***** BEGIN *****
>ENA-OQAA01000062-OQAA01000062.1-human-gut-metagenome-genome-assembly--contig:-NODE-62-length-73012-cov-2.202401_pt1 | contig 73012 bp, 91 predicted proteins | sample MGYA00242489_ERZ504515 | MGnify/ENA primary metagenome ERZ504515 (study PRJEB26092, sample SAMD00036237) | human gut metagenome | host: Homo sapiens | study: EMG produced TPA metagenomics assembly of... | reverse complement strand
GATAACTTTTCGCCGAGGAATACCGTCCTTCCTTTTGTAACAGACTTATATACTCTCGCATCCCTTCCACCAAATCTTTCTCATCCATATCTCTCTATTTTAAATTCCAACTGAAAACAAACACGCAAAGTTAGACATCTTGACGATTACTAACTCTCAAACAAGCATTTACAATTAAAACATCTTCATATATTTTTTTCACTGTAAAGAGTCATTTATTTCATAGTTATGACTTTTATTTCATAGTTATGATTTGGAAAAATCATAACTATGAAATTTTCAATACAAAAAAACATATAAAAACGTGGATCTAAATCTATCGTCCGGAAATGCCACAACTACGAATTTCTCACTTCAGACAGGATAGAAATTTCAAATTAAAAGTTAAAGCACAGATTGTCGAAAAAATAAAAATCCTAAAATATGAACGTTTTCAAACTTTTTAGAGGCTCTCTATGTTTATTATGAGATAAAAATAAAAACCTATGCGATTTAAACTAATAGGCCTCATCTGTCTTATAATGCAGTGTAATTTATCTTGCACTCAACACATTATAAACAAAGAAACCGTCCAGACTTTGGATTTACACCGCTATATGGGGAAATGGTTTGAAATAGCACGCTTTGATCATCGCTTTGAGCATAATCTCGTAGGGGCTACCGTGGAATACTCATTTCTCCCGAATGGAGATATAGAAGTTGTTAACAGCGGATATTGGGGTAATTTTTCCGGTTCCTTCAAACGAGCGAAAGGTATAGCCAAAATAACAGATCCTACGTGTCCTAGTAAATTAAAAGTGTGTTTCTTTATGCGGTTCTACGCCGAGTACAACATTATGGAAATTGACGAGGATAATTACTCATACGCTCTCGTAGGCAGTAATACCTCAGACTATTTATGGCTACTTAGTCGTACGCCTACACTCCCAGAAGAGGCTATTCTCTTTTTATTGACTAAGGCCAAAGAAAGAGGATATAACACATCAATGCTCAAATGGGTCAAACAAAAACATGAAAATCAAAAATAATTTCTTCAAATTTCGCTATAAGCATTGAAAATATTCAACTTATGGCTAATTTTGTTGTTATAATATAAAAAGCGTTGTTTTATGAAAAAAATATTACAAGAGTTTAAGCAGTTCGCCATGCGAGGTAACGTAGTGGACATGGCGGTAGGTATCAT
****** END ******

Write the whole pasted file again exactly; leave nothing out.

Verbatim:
>ENA-OQAA01000062-OQAA01000062.1-human-gut-metagenome-genome-assembly--contig:-NODE-62-length-73012-cov-2.202401_pt1 | contig 73012 bp, 91 predicted proteins | sample MGYA00242489_ERZ504515 | MGnify/ENA primary metagenome ERZ504515 (study PRJEB26092, sample SAMD00036237) | human gut metagenome | host: Homo sapiens | study: EMG produced TPA metagenomics assembly of... | reverse complement strand
GATAACTTTTCGCCGAGGAATACCGTCCTTCCTTTTGTAACAGACTTATATACTCTCGCATCCCTTCCACCAAATCTTTCTCATCCATATCTCTCTATTTTAAATTCCAACTGAAAACAAACACGCAAAGTTAGACATCTTGACGATTACTAACTCTCAAACAAGCATTTACAATTAAAACATCTTCATATATTTTTTTCACTGTAAAGAGTCATTTATTTCATAGTTATGACTTTTATTTCATAGTTATGATTTGGAAAAATCATAACTATGAAATTTTCAATACAAAAAAACATATAAAAACGTGGATCTAAATCTATCGTCCGGAAATGCCACAACTACGAATTTCTCACTTCAGACAGGATAGAAATTTCAAATTAAAAGTTAAAGCACAGATTGTCGAAAAAATAAAAATCCTAAAATATGAACGTTTTCAAACTTTTTAGAGGCTCTCTATGTTTATTATGAGATAAAAATAAAAACCTATGCGATTTAAACTAATAGGCCTCATCTGTCTTATAATGCAGTGTAATTTATCTTGCACTCAACACATTATAAACAAAGAAACCGTCCAGACTTTGGATTTACACCGCTATATGGGGAAATGGTTTGAAATAGCACGCTTTGATCATCGCTTTGAGCATAATCTCGTAGGGGCTACCGTGGAATACTCATTTCTCCCGAATGGAGATATAGAAGTTGTTAACAGCGGATATTGGGGTAATTTTTCCGGTTCCTTCAAACGAGCGAAAGGTATAGCCAAAATAACAGATCCTACGTGTCCTAGTAAATTAAAAGTGTGTTTCTTTATGCGGTTCTACGCCGAGTACAACATTATGGAAATTGACGAGGATAATTACTCATACGCTCTCGTAGGCAGTAATACCTCAGACTATTTATGGCTACTTAGTCGTACGCCTACACTCCCAGAAGAGGCTATTCTCTTTTTATTGACTAAGGCCAAAGAAAGAGGATATAACACATCAATGCTCAAATGGGTCAAACAAAAACATGAAAATCAAAAATAATTTCTTCAAATTTCGCTATAAGCATTGAAAATATTCAACTTATGGCTAATTTTGTTGTTATAATATAAAAAGCGTTGTTTTATGAAAAAAATATTACAAGAGTTTAAGCAGTTCGCCATGCGAGGTAACGTAGTGGACATGGCGGTAGGTATCAT